Research in our lab is concerned with understanding the molecular regulation of early developmental processes in vertebrate embryos.

My lab seeks to understand the mechanisms leading to heart disease by combining single cell transcriptomics, systems biology, stem cell biology, drug screening, genetic engineering, and bioinformatics.

The research goal of my laboratory is to understand the molecular motions of muscle proteins that finely-tune the heart’s contractile performance.

Our research is focused on elucidating the structure and function of titin and nebulin, two large filamentous proteins found in muscle.

Our overarching goal is to decipher molecular mechanisms of calcium regulation in the healthy and diseased heart.

Cardiac muscle mechanics; regulation of myocardial contraction; molecular basis of inherited cardiomyopathies; myofilament proteins.

Sex differences in the development of cardiac disease.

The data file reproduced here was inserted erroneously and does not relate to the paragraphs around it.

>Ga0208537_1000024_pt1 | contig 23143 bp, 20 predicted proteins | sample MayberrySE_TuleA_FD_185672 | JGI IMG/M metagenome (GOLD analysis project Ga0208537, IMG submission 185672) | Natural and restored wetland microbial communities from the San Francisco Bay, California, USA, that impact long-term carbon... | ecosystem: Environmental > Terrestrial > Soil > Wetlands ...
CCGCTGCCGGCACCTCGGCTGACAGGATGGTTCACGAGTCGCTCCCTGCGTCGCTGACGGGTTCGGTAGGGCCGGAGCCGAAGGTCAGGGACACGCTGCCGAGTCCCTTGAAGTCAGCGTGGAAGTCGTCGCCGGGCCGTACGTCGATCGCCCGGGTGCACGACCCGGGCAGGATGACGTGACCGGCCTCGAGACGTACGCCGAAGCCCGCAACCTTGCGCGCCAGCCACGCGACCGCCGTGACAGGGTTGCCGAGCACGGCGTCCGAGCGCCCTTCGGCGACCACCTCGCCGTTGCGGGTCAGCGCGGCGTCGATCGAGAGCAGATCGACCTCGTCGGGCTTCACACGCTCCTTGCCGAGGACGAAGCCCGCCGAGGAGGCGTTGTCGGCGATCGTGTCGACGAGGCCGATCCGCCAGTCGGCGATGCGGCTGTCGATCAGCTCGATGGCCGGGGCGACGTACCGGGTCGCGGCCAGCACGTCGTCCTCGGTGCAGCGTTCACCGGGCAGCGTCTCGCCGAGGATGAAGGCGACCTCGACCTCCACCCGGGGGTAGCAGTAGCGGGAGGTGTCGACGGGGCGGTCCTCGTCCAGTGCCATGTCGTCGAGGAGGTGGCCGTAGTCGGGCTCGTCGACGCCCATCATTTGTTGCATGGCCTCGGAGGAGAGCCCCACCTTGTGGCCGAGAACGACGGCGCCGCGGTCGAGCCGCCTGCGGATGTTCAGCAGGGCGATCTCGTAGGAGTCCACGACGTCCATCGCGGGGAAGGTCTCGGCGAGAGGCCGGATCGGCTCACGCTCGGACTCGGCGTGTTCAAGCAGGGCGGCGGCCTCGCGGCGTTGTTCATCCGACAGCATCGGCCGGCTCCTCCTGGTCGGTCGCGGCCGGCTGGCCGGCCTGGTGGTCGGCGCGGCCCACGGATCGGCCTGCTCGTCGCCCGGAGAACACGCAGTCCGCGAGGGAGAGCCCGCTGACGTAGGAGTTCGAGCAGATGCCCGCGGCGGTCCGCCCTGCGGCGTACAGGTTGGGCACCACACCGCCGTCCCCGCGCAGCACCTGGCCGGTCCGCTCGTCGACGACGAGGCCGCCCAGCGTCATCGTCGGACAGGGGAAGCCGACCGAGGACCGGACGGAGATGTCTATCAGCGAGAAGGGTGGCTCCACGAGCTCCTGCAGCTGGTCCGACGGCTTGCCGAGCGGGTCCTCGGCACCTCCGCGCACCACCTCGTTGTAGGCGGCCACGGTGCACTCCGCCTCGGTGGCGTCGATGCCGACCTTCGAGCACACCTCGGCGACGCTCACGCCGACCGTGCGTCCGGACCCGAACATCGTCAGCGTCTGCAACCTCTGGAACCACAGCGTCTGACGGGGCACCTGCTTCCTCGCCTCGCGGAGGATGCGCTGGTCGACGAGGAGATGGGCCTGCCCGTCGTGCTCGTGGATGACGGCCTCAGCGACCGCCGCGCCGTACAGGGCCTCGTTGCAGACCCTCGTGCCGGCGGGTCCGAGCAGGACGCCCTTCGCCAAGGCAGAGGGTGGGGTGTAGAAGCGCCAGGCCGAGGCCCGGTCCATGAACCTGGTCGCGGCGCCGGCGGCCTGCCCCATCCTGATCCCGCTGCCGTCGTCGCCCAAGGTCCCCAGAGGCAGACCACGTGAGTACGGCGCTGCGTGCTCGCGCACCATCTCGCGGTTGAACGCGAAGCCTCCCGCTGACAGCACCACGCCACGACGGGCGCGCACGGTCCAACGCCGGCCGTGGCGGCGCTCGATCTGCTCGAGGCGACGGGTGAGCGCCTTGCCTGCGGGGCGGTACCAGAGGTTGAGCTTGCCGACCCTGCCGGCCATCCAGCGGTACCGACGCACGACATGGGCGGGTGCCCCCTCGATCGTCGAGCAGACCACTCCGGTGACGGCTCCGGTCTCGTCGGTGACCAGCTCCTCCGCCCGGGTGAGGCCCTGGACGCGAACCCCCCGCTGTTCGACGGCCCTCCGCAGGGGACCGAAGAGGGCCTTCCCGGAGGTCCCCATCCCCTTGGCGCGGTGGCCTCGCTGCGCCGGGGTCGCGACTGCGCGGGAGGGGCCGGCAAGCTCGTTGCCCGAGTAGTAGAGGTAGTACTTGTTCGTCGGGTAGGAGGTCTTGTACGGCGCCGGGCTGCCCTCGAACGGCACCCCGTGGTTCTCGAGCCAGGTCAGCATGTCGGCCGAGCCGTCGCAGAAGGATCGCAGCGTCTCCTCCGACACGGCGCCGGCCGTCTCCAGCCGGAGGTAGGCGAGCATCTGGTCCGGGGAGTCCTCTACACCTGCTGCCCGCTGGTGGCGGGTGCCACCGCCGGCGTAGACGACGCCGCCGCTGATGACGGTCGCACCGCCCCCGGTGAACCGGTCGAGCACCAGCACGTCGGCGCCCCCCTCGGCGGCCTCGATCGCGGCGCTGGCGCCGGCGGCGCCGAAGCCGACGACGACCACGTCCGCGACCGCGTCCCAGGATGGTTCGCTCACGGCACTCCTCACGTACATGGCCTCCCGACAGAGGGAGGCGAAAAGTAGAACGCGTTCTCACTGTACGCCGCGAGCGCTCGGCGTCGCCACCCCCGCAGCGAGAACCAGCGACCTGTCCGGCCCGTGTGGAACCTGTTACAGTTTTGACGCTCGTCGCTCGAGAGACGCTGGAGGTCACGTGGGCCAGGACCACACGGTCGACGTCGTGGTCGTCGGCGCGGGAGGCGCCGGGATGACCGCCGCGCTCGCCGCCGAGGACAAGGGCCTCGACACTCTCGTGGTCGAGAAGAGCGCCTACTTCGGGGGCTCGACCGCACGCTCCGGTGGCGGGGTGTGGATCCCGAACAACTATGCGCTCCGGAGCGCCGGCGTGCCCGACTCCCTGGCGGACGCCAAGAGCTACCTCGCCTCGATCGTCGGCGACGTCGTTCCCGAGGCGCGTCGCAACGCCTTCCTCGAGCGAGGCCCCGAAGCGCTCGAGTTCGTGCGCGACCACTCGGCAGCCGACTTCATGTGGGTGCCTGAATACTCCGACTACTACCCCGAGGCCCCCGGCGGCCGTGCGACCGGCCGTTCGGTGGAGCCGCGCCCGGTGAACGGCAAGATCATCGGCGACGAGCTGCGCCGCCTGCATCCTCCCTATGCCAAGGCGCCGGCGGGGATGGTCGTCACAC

My work has shown that altered loading of the diaphragm during respiratory disease rapidly causes diaphragm weakness.

The research in this laboratory is focused on identifying the components and molecular mechanisms regulating actin architecture in cardiac and skeletal muscle during normal development and disease.

The studies in this lab utilize an integrative physiologic and biophysical approach to delineate the underlying links between structural and functional alterations in cardiac thin filament proteins and the resultant complex cardiovascular phenotypes observed in patients with Hypertrophic Cardiomyopathy (HCM), a disorder affecting 1/500 individuals.